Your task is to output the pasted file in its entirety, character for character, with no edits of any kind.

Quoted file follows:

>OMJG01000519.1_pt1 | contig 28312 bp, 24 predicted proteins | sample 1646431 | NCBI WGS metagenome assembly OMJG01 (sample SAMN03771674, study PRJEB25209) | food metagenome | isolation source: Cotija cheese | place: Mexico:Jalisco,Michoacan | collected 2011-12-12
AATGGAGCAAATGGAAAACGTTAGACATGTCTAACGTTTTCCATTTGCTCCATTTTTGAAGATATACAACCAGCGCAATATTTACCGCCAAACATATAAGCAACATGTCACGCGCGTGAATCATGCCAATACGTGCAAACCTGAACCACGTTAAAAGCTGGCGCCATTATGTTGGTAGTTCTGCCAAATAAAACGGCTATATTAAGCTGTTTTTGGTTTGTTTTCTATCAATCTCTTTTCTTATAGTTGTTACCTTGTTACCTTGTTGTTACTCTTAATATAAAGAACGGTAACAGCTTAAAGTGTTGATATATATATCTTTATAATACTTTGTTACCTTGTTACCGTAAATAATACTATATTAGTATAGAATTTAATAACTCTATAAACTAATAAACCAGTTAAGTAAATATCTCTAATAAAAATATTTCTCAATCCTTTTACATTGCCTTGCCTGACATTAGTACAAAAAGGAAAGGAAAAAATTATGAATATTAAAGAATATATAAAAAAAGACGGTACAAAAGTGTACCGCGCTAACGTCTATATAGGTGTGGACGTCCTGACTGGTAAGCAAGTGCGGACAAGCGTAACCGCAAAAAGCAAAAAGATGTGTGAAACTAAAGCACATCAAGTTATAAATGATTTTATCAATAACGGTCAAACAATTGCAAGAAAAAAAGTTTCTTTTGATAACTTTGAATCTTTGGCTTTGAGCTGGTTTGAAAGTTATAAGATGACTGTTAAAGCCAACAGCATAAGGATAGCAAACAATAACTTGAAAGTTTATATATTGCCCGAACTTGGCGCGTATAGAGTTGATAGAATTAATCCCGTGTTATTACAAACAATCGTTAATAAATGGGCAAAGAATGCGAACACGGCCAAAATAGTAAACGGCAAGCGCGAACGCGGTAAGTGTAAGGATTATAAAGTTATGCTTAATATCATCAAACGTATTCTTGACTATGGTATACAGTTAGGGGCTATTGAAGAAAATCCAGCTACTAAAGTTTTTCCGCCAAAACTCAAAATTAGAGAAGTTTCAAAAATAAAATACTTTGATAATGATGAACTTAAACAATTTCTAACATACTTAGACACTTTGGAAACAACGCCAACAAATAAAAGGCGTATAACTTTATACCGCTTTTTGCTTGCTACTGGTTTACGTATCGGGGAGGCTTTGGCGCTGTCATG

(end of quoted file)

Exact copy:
>OMJG01000519.1_pt1 | contig 28312 bp, 24 predicted proteins | sample 1646431 | NCBI WGS metagenome assembly OMJG01 (sample SAMN03771674, study PRJEB25209) | food metagenome | isolation source: Cotija cheese | place: Mexico:Jalisco,Michoacan | collected 2011-12-12
AATGGAGCAAATGGAAAACGTTAGACATGTCTAACGTTTTCCATTTGCTCCATTTTTGAAGATATACAACCAGCGCAATATTTACCGCCAAACATATAAGCAACATGTCACGCGCGTGAATCATGCCAATACGTGCAAACCTGAACCACGTTAAAAGCTGGCGCCATTATGTTGGTAGTTCTGCCAAATAAAACGGCTATATTAAGCTGTTTTTGGTTTGTTTTCTATCAATCTCTTTTCTTATAGTTGTTACCTTGTTACCTTGTTGTTACTCTTAATATAAAGAACGGTAACAGCTTAAAGTGTTGATATATATATCTTTATAATACTTTGTTACCTTGTTACCGTAAATAATACTATATTAGTATAGAATTTAATAACTCTATAAACTAATAAACCAGTTAAGTAAATATCTCTAATAAAAATATTTCTCAATCCTTTTACATTGCCTTGCCTGACATTAGTACAAAAAGGAAAGGAAAAAATTATGAATATTAAAGAATATATAAAAAAAGACGGTACAAAAGTGTACCGCGCTAACGTCTATATAGGTGTGGACGTCCTGACTGGTAAGCAAGTGCGGACAAGCGTAACCGCAAAAAGCAAAAAGATGTGTGAAACTAAAGCACATCAAGTTATAAATGATTTTATCAATAACGGTCAAACAATTGCAAGAAAAAAAGTTTCTTTTGATAACTTTGAATCTTTGGCTTTGAGCTGGTTTGAAAGTTATAAGATGACTGTTAAAGCCAACAGCATAAGGATAGCAAACAATAACTTGAAAGTTTATATATTGCCCGAACTTGGCGCGTATAGAGTTGATAGAATTAATCCCGTGTTATTACAAACAATCGTTAATAAATGGGCAAAGAATGCGAACACGGCCAAAATAGTAAACGGCAAGCGCGAACGCGGTAAGTGTAAGGATTATAAAGTTATGCTTAATATCATCAAACGTATTCTTGACTATGGTATACAGTTAGGGGCTATTGAAGAAAATCCAGCTACTAAAGTTTTTCCGCCAAAACTCAAAATTAGAGAAGTTTCAAAAATAAAATACTTTGATAATGATGAACTTAAACAATTTCTAACATACTTAGACACTTTGGAAACAACGCCAACAAATAAAAGGCGTATAACTTTATACCGCTTTTTGCTTGCTACTGGTTTACGTATCGGGGAGGCTTTGGCGCTGTCATG